An American World War I soldier, whose disfigured face is reconstructed by Austrian plastic surgeons, returns home after twenty years, but no one recognizes him, his widow is married to anot... Read allAn American World War I soldier, whose disfigured face is reconstructed by Austrian plastic surgeons, returns home after twenty years, but no one recognizes him, his widow is married to another man, and his son is a grown young man.An American World War I soldier, whose disfigured face is reconstructed by Austrian plastic surgeons, returns home after twenty years, but no one recognizes him, his widow is married to another man, and his son is a grown young man.
'How wonderful to know that one has been loved, and to be remembered'
This powerful and heart-wrenching melodrama takes its strength from the intensity and honesty of the central performance by Claudette Colbert, who makes the whole thing believable despite various story weaknesses and implausibilities. Orson Welles and George Brent are both very effective in the other lead roles, though Brent has little do but be sympathetic and attentive (which he always did very well in films), whereas Welles has to do some serious acting. This is a story of the wreckage of private lives caused by wars. The extreme situation portrayed here may have been rare, but such things must have happened occasionally. It is incredible to think that this important film has never been released on DVD. I had to acquire it on an old VHS video. The story concerns a young husband (Welles) at the time of the First World War who 'surprises' his wife (Colbert) one day at their comfortable home in Baltimore by putting on a uniform and announcing that he is going off to War. As we all now know, this kind of behaviour was common at the time, when all the young men didn't have any idea what they were getting into and thought it would all be over by Christmas. So he went off to fight in Europe and Colbert got a telegram informing her of her husband's death. She was pregnant, and was looked after by George Brent who fell in love with her and married her. But the problem is that Welles was not dead at all, he had lost his dogtags in the trenches and ended up in a German hospital for months with terrible facial scars and severe wounds. Having been, as he imagined, permanently and severely deformed, he opted not to return home and impose such a humiliation on his wife. Instead, he decided to remain 'dead, stayed on in Austria and became a German-speaking chemist named Dr. Koestler, assuming this false identity and new life with the aid of his Austrian doctor, who employed him. But 20 years later, the Germans having taken over Austria, Welles, with a desperate limp and a beard, had to flee, after his mentor was murdered by the Nazis. He brought with him a charming little orphan girl who had seen both of her parents murdered by the Nazis also. This little girl is played by the seven year-old Natalie Wood in her first genuine acting role (she had made brief uncredited cameo appearances in two previous films, playing for instance a little girl who drops an ice cream cone, no big acting job there). It is strange to think that I am writing this in era when so few people now remember who the amazing Natalie Wood was. Her early death at 43 cut short her career. But she was one of the leading young female stars of her generation. (See for instance my review of her in THIS PROPERTY IS CONDEMNED, 1966.) Altogether, she made 66 films in her short life, and is probably best remembered for WEST SIDE STORY, 1961, GYPSY, 1962, and REBEL WITHOUT A CAUSE, 1955. Her most characteristic whimsically smiling expression, particularly around the eyes, is to be seen here when she was still a tiny child. In the part, she speaks very good German with a decent accent. (Wood was from a Russian immigrant family, and her parents barely spoke English.) There will never be another Natalie Wood. Well, Welles and Wood (he pretends she is his daughter to get her through customs) make their way to America where Welles has secured a post as a chemist in his old home town of Baltimore, to see how the land lies there, as he no longer has his life in Austria. He goes back to the old house and sees that it is empty. But before long he comes face to face with Colbert, who does not recognise him, as well as his 20 year-old son by her, who does not even know that Brent is not his father. In fact, ironically it is Brent who is now Welles's employer because he owns the chemical company. Welles continues to pretend to be Koestler, but it is difficult for him. He becomes increasingly involved in the family affairs of his former wife and his son and slowly she begins to suspect that he may really be her ex-husband. Colbert convincingly portrays the profound emotional agony of this impossible situation, and Welles heroically continues to insist he is someone else, while Colbert's belief that he is her original husband becomes stronger and stronger. Meanwhile Welles is forced to intervene in a tense emotional situation regarding his son, who of course doesn't realize that he is his son. This all becomes increasingly fraught and we don't know what is going to happen, and I'm not going to tell.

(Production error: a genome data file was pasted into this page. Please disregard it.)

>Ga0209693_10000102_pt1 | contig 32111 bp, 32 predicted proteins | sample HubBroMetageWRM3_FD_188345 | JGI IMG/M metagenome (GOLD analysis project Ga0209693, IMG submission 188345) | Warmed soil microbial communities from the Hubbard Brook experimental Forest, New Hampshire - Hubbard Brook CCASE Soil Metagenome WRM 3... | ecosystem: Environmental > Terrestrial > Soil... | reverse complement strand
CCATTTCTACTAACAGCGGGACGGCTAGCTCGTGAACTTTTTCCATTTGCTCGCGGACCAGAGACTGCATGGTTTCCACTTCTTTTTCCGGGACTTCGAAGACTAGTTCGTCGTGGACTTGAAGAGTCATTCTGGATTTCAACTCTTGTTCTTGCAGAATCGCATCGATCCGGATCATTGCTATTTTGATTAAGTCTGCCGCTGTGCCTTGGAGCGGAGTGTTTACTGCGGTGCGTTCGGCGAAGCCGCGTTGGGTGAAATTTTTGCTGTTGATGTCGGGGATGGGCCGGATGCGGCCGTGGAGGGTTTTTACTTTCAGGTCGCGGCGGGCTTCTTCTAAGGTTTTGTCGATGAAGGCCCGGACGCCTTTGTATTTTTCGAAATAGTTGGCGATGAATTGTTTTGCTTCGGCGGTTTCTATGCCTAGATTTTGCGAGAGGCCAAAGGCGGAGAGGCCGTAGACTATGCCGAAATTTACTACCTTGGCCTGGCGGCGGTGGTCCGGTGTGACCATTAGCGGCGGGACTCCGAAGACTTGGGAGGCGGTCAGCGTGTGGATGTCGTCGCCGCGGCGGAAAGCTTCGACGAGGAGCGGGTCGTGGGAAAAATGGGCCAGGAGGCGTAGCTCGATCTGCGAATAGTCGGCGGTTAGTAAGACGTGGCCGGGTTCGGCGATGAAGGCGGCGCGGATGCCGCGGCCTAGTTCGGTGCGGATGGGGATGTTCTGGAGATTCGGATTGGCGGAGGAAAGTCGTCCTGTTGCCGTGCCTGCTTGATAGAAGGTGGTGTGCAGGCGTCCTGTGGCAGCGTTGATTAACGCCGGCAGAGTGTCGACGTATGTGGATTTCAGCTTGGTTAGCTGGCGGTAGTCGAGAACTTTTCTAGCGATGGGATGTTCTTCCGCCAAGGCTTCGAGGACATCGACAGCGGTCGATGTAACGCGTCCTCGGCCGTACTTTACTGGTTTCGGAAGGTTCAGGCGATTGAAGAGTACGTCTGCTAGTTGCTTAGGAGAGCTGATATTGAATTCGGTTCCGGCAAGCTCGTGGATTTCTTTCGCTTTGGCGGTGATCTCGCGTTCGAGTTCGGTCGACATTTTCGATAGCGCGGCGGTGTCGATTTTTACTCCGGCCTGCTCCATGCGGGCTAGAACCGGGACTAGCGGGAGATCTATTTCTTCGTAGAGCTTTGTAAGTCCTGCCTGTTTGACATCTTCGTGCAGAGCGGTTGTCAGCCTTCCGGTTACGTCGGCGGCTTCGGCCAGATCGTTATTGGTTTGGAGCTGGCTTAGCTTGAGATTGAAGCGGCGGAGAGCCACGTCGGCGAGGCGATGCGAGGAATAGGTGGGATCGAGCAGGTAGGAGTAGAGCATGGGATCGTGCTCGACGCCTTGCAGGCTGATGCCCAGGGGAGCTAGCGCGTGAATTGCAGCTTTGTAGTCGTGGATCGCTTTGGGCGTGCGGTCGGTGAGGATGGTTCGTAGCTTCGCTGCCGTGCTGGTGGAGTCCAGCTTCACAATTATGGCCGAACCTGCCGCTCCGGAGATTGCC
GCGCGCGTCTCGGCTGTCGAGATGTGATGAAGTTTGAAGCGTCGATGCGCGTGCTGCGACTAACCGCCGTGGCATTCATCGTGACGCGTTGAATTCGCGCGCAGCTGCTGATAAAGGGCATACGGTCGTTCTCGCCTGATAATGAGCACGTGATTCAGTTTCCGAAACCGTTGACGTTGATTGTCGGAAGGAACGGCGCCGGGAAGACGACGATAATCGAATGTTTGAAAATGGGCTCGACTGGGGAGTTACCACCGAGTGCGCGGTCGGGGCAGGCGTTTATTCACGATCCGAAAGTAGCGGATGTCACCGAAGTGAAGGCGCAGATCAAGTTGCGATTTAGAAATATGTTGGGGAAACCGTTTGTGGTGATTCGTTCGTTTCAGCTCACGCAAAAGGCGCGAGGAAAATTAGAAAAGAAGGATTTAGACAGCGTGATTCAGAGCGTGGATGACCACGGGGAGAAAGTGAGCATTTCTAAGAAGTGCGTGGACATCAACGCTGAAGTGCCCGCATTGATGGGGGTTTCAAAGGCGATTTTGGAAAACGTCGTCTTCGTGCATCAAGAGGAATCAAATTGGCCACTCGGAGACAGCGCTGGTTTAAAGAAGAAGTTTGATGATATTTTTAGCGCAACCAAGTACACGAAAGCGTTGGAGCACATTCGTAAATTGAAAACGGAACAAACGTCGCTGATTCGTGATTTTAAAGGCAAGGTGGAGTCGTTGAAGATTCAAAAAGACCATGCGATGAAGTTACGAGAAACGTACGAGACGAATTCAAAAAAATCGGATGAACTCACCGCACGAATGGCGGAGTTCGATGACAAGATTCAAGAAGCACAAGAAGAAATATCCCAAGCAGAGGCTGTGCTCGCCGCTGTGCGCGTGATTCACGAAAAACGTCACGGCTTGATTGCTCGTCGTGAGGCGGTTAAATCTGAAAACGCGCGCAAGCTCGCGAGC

- Oct 22, 2010
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